Billy McFarland, who left federal court in March 2018, was sentenced to six years in prison after pleading guilty of fraud related to the failed Fyre Festival. Ticket holders and promoters reached an agreement this week in a class action lawsuit. Mark Lennihan / AP hide caption
Mark Lennihan / AP
Mark Lennihan / AP
Participant of the infamous Fyre Festival They didn’t get exactly what they paid for in 2017 when they came to a luxury music festival in the Bahamas only to be stranded with no basic services, let alone top-notch accommodations.
About four years later, hundreds of ticket holders are poised to earn more than $ 7,000 each after settling a class action lawsuit with promoters.
The settlement was reached on Tuesday in the US bankruptcy court in the southern borough of New York. Court documents show that the deadline for the appeal expired in early May. The plaintiff is named Gregory Messer, the Chapter 7 trustee of the Fyre Festival LLC estate.
It adds up to $ 2 million and was announced as part of the festival’s ongoing bankruptcy proceedings. It looks like that New York Times According to reports, 277 ticket holders will each receive a payout of $ 7,220. An approval hearing is scheduled for May 13th. (ThThe exact amount of the payout may change depending on the course of the ongoing bankruptcy proceedings.)
“Billy [McFarland] went to jail, ticket holders can get some money back, and some very entertaining documentaries have been made. “Ben Meiselas, a Geragos & Geragos California partner who represented the ticket holders, told the Times,” Well, that’s justice. ”
In fact, the 2017 festival that was not left a trail of lawsuits, criminal charges and dramatic documentaries in his wake.
McFarland, who organized and promoted the event, plead guilty in 2018 on two cases of wire fraud related to the festival. He was sentenced six years in prison and three years on probation for engaging in schemes that the prosecutor has described as “multiple fraudulent” and for making false statements to law enforcement agencies.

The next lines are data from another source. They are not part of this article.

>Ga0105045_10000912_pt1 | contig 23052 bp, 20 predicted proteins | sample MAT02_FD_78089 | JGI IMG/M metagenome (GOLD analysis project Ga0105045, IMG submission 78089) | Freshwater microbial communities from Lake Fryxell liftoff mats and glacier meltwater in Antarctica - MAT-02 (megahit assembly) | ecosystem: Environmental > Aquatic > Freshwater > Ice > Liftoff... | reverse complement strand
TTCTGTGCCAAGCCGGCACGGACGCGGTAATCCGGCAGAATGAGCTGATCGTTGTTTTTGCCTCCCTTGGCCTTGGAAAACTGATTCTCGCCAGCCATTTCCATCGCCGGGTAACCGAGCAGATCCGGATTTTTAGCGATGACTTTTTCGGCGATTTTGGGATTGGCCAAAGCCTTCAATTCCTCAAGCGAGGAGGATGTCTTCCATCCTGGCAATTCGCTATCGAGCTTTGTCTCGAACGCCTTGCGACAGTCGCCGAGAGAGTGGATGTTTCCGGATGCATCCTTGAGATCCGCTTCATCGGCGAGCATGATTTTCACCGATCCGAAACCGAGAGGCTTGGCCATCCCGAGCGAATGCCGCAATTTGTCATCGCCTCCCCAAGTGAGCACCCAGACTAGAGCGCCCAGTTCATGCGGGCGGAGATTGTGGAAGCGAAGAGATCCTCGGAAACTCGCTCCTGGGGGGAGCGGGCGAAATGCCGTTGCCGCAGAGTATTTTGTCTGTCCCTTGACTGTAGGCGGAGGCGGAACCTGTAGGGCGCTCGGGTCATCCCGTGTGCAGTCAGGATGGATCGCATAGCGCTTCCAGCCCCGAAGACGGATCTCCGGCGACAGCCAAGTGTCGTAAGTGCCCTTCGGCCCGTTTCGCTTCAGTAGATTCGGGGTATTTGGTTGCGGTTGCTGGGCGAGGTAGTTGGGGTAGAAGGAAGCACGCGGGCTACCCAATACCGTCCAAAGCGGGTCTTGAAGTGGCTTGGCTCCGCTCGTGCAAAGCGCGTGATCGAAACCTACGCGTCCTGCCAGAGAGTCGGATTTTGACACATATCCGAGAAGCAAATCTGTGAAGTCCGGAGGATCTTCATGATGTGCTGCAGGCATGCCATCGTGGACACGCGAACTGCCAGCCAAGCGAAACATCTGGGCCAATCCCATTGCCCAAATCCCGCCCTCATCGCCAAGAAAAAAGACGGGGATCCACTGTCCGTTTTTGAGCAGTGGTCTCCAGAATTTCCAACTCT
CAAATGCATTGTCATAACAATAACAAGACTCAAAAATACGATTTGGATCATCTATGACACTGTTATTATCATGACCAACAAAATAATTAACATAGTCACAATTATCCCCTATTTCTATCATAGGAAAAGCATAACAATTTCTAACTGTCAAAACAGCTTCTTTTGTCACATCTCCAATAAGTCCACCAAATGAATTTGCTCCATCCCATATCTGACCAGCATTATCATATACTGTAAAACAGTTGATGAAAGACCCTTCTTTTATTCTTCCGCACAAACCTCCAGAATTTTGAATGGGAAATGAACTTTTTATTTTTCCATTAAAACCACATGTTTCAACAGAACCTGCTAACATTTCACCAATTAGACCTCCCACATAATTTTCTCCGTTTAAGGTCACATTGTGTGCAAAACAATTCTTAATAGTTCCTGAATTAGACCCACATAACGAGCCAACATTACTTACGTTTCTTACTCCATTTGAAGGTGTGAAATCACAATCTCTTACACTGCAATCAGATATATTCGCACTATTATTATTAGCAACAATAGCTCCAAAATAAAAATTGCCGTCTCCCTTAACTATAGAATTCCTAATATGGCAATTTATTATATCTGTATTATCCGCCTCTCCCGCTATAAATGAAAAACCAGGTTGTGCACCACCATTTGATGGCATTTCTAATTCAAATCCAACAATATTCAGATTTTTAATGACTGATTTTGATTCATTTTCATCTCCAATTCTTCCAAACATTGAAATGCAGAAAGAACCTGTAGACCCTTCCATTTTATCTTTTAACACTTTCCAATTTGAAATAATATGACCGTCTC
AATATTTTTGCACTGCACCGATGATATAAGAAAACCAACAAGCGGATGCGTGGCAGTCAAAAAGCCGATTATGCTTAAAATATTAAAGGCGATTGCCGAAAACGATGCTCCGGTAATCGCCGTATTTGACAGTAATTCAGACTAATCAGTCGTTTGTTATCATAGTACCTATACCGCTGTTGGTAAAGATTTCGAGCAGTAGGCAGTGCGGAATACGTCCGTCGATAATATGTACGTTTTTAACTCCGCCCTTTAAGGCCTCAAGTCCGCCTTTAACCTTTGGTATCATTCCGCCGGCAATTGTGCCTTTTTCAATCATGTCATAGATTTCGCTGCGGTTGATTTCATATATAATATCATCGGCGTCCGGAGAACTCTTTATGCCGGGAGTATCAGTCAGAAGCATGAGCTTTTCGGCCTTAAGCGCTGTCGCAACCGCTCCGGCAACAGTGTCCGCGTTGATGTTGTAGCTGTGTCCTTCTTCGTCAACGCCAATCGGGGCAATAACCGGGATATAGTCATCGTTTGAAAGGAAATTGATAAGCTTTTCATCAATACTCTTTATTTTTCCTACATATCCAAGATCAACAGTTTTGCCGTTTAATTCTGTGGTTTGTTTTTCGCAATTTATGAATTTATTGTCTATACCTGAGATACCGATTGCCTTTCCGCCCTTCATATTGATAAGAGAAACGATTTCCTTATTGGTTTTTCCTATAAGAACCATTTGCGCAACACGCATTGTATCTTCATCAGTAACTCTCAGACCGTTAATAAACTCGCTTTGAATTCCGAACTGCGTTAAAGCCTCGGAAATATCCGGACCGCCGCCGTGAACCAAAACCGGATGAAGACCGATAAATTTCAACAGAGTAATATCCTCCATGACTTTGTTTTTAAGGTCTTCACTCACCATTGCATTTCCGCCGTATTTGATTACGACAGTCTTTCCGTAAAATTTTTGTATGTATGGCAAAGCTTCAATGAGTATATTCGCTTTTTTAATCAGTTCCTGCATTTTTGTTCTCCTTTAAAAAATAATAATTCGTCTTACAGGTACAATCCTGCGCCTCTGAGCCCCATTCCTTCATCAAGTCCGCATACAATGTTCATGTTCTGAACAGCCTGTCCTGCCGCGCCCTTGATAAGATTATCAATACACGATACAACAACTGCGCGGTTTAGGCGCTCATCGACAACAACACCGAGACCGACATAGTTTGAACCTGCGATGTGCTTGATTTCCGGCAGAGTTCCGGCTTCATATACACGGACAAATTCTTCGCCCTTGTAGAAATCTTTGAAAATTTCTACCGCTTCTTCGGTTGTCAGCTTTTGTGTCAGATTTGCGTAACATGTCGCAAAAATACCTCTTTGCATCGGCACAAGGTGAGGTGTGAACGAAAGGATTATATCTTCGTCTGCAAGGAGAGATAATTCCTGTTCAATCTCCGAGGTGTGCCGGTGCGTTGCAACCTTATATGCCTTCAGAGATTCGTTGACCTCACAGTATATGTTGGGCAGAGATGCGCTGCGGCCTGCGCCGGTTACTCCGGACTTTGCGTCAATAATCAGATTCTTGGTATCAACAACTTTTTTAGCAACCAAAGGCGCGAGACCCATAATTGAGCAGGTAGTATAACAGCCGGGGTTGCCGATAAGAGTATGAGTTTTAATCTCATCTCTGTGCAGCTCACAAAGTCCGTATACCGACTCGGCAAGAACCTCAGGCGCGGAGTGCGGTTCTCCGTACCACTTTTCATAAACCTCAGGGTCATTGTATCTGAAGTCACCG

McFarland had hosted a “life-changing” paradise music festival for well-heeled guests that was to take place in the Bahamas in late April and early May 2017. Instead, the festival collapsed, which had ticket prices of up to $ 12,000 apiece, a parade of chaos #dumpsterfyre Jokes and droves of malicious social media comments as hopeful festival goers and vendors alike realized they had been betrayed.
Organizers offered one sorry Immediately after the event admitted that “even the most humble of expectations were dramatically missed,” and provided a form for attendees to fill out to request a refund.
But for many, a refund wasn’t enough.
The original collection suit was submitted in April 2017 against Fyre Media, McFarland and rapper Ja Rule, who was promoted to co-founded the festival and claimed $ 100 million in damages. The plaintiff is referred to as Daniel Jung, who acts individually and as a representative of “a class of similarly situated people”.
The 21-page complaint The refunds were inadequate, writing: “The damage suffered by class members lured to a deserted island and left to their own devices – a situation tantamount to false imprisonment – is many orders of magnitude greater than the face value of their ticket packages.”
It accuses organizers of knowingly lying about the festival’s housing and safety, and reaching out to celebrities and artists to deter them from coming while continuing to sell package tickets that started at $ 1,200.
The festival was sponsored – by many too Social media influencer – as a classy music festival on a private island that once belonged to drug king Pablo Escobar, with luxurious accommodations and first-class culinary experiences.
Instead, attendees came to find unsecured FEMA tents. swiveled far Food rations and no festival or medical staff offering help. The island was neither privately nor previously owned by Escobar, lawyers noted.
“The festival’s lack of adequate food, water, shelter and medical care created a dangerous and panic-stricken situation among participants who were suddenly stranded on a remote island with no basic services and closer to ‘The Hunger Games’ or ‘Lord of the Flies’ ‘Lied “as Coachella,” they wrote, adding that the escape efforts were hampered by the participants’ trust in the organizers for transportation and the fact that the event had been billed as “cashless”.
Several other legal disputes related to the failed festival have already been resolved.
In 2018, a North Carolina judge was honored $ 5 million in damages to two participants who sued McFarland; Ja Rule was originally named in this lawsuit, but was removed from the lawsuit after reaching an agreement with the two of them. And last May Kendall Jenner agreed to pay $ 90,000 to promote the festival on a social media post.